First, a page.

Accessibility navigation

Phenological shifts in lake stratification under climate change

Woolway, R. I. ORCID:, Sharma, S. ORCID:, Weyhenmeyer, G. A. ORCID:, Debolskiy, A., Golub, M., Mercado-Bettín, D. ORCID:, Perroud, M., Stepanenko, V., Tan, Z. ORCID:, Grant, L., Ladwig, R. ORCID:, Mesman, J. ORCID:, Moore, T. N. ORCID:, Shatwell, T. ORCID:, Vanderkelen, I. ORCID:, Austin, J. A. ORCID:, DeGasperi, C. L. ORCID:, Dokulil, M., La Fuente, S. ORCID:, Mackay, E. B. , Schladow, S. G., Watanabe, S., Marcé, R. ORCID:, Pierson, D. C. ORCID:, Thiery, W. ORCID: and Jennings, E. ORCID: (2021) Phenological shifts in lake stratification under climate change. Nature Communications, 12 (1). 2318. ISSN 2041-1723

Text (Open Access) - Published Version
· Available under License Creative Commons Attribution.
· Please see our End User Agreement before downloading.


It is advisable to refer to the publisher's version if you intend to cite from this work. See Guidance on citing.

To link to this item DOI: 10.1038/s41467-021-22657-4


One of the most important physical characteristics driving lifecycle events in lakes is stratification. Already subtle variations in the timing of stratification onset and break-up (phenology) are known to have major ecological effects, mainly by determining the availability of light, nutrients, carbon and oxygen to organisms. Despite its ecological importance, historic and future global changes in stratification phenology are unknown. Here, we used a lake-climate model ensemble and long-term observational data, to investigate changes in lake stratification phenology across the Northern Hemisphere from 1901 to 2099. Under the high-greenhouse-gas-emission scenario, stratification will begin 22.0 ± 7.0 days earlier and end 11.3 ± 4.7 days later by the end of this century. It is very likely that this 33.3 ± 11.7 day prolongation in stratification will accelerate lake deoxygenation with subsequent effects on nutrient mineralization and phosphorus release from lake sediments. Further misalignment of lifecycle events, with possible irreversible changes for lake ecosystems, is also likely.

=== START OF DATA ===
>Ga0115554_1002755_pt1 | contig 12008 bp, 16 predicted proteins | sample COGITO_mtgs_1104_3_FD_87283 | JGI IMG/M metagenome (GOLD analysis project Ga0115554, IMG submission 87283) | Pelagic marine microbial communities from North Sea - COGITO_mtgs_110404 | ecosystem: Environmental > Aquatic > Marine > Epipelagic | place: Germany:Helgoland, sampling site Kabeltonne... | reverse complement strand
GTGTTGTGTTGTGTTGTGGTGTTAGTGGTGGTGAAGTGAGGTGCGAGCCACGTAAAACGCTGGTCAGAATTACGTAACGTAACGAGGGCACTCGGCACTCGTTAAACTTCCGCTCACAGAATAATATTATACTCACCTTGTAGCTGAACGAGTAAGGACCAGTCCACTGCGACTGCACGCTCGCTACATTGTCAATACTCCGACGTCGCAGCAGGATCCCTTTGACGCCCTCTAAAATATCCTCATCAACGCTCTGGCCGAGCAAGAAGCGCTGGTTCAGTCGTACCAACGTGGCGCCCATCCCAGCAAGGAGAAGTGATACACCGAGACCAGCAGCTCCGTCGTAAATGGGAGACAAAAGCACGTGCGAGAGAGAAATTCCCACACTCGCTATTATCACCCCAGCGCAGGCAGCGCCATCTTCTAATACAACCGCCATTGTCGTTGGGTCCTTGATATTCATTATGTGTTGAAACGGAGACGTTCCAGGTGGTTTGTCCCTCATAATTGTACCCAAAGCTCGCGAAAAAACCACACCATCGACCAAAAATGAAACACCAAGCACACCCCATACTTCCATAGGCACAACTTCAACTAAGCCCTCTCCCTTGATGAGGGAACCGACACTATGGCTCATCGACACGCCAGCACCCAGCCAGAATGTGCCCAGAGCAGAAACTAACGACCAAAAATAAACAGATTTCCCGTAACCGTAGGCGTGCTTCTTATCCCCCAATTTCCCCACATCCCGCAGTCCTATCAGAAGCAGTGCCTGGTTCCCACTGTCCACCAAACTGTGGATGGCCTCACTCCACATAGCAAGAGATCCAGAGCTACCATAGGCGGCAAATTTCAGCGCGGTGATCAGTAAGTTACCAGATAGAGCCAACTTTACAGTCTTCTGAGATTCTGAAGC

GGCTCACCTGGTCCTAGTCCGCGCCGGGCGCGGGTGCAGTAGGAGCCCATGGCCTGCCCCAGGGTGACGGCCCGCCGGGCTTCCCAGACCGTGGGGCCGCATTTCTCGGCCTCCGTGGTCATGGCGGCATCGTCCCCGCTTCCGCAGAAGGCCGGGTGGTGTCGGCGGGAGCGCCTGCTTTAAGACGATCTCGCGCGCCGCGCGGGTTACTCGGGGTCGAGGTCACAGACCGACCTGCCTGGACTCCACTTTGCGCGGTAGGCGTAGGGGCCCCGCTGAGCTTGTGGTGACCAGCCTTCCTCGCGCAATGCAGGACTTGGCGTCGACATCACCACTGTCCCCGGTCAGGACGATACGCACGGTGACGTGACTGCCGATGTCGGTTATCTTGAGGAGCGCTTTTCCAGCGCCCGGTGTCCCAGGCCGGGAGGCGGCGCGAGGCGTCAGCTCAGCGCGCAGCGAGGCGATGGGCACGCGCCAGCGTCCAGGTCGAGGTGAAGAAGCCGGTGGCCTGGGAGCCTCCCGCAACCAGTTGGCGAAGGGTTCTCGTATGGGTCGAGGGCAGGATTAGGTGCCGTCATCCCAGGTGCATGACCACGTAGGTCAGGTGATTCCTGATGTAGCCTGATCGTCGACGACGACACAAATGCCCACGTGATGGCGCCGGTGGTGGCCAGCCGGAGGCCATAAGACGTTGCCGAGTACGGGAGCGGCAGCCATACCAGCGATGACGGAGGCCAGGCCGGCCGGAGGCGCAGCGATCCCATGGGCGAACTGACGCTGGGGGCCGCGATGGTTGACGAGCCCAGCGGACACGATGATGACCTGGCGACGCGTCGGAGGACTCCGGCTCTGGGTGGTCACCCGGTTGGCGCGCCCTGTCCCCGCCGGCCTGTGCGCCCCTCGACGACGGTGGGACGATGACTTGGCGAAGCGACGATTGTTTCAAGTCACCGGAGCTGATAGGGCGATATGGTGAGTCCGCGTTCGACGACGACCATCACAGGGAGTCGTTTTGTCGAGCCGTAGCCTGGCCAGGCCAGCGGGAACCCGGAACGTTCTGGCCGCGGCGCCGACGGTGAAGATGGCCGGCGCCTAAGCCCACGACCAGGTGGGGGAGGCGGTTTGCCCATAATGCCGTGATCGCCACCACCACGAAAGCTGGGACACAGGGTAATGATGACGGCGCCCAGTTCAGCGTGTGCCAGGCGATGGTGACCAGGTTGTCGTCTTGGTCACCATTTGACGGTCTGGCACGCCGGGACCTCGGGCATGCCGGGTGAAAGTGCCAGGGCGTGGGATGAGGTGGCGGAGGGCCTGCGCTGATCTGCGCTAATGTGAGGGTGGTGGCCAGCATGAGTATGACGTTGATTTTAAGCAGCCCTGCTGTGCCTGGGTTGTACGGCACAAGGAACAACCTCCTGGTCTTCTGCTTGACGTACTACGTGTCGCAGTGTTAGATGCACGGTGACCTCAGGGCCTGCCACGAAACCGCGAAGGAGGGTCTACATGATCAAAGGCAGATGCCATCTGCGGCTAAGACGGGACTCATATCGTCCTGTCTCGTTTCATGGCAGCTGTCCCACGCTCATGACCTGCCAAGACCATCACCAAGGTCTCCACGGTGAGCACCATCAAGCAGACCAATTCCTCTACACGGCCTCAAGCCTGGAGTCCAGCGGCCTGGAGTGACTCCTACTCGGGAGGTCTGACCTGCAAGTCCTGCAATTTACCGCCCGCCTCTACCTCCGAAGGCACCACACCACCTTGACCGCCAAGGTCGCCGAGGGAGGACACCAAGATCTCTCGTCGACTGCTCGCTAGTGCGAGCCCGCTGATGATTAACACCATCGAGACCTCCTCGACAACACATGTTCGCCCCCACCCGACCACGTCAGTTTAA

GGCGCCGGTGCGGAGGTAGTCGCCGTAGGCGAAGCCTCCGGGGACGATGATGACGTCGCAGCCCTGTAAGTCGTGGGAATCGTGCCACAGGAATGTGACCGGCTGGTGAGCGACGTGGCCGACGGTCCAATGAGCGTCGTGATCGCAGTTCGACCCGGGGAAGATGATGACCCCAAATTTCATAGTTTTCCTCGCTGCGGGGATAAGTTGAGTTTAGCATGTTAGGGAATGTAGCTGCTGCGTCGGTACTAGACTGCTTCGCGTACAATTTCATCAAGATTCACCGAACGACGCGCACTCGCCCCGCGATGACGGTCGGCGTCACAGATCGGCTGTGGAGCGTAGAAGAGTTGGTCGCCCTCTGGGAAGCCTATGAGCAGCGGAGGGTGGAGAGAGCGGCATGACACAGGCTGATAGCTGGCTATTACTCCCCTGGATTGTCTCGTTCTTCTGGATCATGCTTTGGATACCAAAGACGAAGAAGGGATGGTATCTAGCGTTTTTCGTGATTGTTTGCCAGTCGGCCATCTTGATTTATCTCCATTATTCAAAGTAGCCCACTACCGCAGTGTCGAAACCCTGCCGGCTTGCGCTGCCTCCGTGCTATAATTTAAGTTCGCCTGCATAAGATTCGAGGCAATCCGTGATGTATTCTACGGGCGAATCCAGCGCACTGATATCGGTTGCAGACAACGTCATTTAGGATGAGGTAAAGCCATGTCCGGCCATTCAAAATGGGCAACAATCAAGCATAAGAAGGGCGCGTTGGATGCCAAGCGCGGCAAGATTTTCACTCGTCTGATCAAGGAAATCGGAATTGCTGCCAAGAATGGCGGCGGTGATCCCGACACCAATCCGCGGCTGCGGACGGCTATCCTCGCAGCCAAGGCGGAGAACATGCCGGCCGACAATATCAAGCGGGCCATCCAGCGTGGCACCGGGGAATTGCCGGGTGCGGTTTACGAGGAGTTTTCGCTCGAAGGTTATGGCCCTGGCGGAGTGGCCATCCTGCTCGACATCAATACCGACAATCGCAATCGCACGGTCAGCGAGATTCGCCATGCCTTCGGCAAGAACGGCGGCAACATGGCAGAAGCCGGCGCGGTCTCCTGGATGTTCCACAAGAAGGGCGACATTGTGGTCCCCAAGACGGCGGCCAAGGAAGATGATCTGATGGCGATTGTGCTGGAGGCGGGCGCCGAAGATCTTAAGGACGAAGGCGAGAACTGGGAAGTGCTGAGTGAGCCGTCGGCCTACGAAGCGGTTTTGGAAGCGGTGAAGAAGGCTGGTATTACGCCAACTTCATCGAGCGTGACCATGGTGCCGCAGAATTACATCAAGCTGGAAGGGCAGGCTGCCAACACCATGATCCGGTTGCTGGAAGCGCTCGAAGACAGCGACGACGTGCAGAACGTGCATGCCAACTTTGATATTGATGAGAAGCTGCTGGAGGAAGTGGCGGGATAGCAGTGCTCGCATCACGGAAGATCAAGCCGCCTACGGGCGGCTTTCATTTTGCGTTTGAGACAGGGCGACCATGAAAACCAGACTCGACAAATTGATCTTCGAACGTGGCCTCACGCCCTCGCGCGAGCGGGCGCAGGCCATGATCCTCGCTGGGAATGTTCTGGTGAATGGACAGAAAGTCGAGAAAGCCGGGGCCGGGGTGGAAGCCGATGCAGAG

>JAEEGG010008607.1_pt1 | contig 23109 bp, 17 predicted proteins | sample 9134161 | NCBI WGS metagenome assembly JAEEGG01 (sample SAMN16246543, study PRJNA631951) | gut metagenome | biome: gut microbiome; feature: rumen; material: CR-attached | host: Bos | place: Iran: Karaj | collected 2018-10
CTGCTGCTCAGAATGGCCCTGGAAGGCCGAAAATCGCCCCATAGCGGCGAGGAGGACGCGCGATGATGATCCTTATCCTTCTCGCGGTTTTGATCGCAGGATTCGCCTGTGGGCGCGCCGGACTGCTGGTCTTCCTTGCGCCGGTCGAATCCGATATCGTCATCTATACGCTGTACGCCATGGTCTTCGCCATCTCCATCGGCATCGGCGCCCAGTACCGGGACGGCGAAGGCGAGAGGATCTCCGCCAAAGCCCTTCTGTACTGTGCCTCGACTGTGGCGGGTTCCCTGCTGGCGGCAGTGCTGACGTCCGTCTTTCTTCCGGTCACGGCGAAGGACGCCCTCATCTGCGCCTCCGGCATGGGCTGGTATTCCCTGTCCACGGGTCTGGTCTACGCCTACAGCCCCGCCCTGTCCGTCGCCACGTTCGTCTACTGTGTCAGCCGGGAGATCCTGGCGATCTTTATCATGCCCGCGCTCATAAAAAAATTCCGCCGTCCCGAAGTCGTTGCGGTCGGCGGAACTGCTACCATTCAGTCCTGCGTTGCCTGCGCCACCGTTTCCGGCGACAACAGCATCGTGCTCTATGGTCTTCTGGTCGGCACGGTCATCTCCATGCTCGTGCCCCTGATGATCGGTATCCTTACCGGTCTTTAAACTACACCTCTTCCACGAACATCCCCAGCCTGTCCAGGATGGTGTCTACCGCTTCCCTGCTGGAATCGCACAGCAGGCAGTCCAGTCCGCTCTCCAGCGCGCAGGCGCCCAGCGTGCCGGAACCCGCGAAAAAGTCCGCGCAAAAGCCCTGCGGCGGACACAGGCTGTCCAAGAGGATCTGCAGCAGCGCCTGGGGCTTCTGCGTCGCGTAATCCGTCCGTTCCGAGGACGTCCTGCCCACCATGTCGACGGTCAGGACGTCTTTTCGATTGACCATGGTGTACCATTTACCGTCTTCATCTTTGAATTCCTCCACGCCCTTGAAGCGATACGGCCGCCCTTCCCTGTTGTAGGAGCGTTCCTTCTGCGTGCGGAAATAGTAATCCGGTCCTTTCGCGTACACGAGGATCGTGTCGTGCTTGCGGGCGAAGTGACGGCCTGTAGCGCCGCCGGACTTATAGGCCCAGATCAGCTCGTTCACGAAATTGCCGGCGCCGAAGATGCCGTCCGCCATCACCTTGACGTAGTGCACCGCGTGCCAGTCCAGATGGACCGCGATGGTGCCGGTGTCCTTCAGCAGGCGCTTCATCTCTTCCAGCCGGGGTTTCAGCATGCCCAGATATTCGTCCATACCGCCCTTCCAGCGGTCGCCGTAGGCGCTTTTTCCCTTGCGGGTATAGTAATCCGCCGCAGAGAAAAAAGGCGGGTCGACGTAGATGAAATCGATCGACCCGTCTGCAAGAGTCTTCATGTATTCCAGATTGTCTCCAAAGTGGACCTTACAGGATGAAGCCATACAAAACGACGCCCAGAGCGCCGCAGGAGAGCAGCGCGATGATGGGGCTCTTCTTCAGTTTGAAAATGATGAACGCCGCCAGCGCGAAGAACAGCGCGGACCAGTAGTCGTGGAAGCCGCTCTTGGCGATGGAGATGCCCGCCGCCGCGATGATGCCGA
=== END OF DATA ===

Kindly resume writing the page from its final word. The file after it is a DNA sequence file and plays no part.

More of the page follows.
Item Type:Article
Divisions:Science > School of Mathematical, Physical and Computational Sciences > Department of Meteorology
ID Code:100091
Publisher:Nature Publishing Group


Downloads per month over past year

University Staff: Request a correction | Centaur Editors: Update this record

Page navigation